A Porsche 911 is one of those sports car that would be a good all-rounder car for the regular person. However, for a regular person, the term ‘all-rounder’ generally doesn’t include going onto dirt roads let alone a rally stage. But the 911 actually started it’s race car days as a rally car for the Monte Carlo rally back in ’65. Though it only managed to get 5th place for the race, can you imagine a modern day 911 accomplishing the same feat?
Though Porsche did show us a concept 911 Safari based on the 991 model, Singer has up the ante once again. In case you live under a rock, Singer is the company that restomods Porsche 911s with bespoke modern engineering and the attention to detail that turns the 911 into a moving piece of art. However, Singer has never reimagined the Safari 911 nor have they done a competition spec unit until today. Which begs the question, what would be the outcome of an off-road Singer 911?
What is this off-road Singer?
Let’s start with the name, shall we? This is the Porsche 911 Reimagined by Singer All-Terrain Competition Study by Singer and Tuthill or ACS for short. Catchy name, I know. Co-developed by Singer and Tuthill Porsche of Britain, it was built upon request by an unnamed long-time Singer client to compete in off-road racing and demonstrate extensive highway exploration capabilities. Whatever that is supposed to mean.
The ACS starts off in life as a 1990 964-generation 911 featuring a 450 HP twin-turbo air-cooled 3.6-liter flat-six. The arches were blown out to accommodate the large chunky BFGoodridge off-road tires. Under the arches, twin 5-way adjustable dampers on each corners (meaning 8 in total). Being a Singer 911, all the panels are carbon fibre. But one item which you’ll never see on a “regular” Singer 911 is the 959-like rear spoiler. Pretty sweet touch.
Is it as functional as it seems?
The ACS is really built to cope with what ever you throw at it. It has a permanent all-wheel drive system and has been fitted with an FIA-compliant roll cage, seats and harnesses. So not only does it look the part but it really is ready to handle the terrain. The carbon fibre panels too are designed to be taken apart in the event of a crash during a race and can just be swapped with new panels.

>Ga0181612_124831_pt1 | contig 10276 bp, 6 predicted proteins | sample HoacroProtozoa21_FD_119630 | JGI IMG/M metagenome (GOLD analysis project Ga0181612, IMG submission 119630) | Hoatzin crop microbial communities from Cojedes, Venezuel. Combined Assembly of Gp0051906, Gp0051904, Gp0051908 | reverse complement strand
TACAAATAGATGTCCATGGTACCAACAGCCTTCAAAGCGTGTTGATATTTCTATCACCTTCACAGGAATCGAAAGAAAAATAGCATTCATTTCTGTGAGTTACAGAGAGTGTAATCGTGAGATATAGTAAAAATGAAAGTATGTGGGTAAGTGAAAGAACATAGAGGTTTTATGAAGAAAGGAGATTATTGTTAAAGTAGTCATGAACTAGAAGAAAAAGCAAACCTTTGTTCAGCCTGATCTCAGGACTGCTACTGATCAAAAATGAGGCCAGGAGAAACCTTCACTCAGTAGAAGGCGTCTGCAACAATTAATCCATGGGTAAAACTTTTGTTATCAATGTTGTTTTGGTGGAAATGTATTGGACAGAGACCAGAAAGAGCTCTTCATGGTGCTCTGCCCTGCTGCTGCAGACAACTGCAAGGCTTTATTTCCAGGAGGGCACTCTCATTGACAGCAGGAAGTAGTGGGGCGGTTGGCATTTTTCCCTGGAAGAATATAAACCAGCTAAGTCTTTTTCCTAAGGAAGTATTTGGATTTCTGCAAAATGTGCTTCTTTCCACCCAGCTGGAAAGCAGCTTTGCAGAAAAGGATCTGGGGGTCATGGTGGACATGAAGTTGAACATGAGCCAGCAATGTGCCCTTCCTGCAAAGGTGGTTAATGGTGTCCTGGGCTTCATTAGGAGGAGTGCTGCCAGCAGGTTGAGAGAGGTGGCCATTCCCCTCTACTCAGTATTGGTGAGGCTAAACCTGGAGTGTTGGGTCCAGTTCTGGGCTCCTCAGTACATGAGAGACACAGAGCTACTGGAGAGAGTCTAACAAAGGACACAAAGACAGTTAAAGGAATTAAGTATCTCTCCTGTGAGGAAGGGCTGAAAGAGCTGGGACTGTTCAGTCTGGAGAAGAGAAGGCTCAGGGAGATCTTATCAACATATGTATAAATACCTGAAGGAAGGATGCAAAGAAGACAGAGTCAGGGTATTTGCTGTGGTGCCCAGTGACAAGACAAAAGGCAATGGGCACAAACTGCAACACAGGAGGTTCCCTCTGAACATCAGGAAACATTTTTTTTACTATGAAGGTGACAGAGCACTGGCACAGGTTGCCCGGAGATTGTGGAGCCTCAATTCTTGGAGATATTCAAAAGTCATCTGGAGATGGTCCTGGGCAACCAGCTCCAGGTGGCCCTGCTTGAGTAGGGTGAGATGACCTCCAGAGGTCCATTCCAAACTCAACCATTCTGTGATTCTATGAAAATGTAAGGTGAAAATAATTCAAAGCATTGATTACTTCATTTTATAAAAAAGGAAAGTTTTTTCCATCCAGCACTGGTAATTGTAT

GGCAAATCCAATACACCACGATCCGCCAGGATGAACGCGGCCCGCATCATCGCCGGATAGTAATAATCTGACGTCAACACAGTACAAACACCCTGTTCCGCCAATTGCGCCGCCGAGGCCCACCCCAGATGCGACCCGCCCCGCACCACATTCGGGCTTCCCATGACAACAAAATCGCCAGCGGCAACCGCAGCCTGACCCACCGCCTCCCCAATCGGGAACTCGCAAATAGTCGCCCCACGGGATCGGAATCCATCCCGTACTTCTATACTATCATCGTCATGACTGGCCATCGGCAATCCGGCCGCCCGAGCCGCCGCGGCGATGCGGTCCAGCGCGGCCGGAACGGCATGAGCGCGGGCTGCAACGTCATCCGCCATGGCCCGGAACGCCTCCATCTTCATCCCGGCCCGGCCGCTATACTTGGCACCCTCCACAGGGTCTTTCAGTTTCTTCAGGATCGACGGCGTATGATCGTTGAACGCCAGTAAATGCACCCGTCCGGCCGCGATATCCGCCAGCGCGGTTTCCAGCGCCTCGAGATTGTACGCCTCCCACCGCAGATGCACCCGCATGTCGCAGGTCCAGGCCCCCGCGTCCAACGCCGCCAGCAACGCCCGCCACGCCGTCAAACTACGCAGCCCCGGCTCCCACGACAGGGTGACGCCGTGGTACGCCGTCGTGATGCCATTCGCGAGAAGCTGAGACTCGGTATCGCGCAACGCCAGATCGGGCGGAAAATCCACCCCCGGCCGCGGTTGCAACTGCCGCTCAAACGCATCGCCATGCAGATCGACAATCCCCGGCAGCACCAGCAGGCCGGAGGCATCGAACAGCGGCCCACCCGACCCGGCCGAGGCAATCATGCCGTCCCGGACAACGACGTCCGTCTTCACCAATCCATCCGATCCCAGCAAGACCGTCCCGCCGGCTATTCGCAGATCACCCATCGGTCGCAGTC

The engine also can be tuned according to the specific demands of each event while mated to the engine is a five-speed sequential gearbox. As for the brakes, a set of steel brakes with four-piston calipers hides behind the 16-inch forged alloy wheels. Additional accessories include a long-range fuel tank, plus two full-size spare wheels and tires (one in the front, one in the rear).
Okay, who is Tuthill and what have they done?
Richard Tuthill is a guy who actually knows something about making the 911 appropriate for rallying. He is an expert in air-cooled off-road 911s with the accolades to support. Having won the 2019 East African Safari Classic Rally, it’s safe to say the man knows what he’s doing. Built from the ground up, the ACS has spent more than a year being developed by Tuthill and Singer.
But wait, there’s more.
Actually, the unnamed customer put in an order for two vehicles. A unit in white (this unit) for high-speed Desert rallying inspired by the Rothmans-liveried 953 and 959 Safaris from the 1980s, and another unit in red that is designed for high-speed, high-grip tarmac events. The red one exists only in renderings at the moment but knowing how the white unit looks, pretty sure it’ll be as good-looking or even better.
While we can’t really put a price on it, Singers aren’t cheap. While ‘regular’ Singer 911s are about $500,000USD (RM2,000,000), I wouldn’t be surprised if this floats at an eye-watering $1,000,000USD (RM4,000,000). You could watch the full walkaround video by Top Gear here if you wanna know more.
Written by | Danial Malek
Images by | Singer Vehicle Design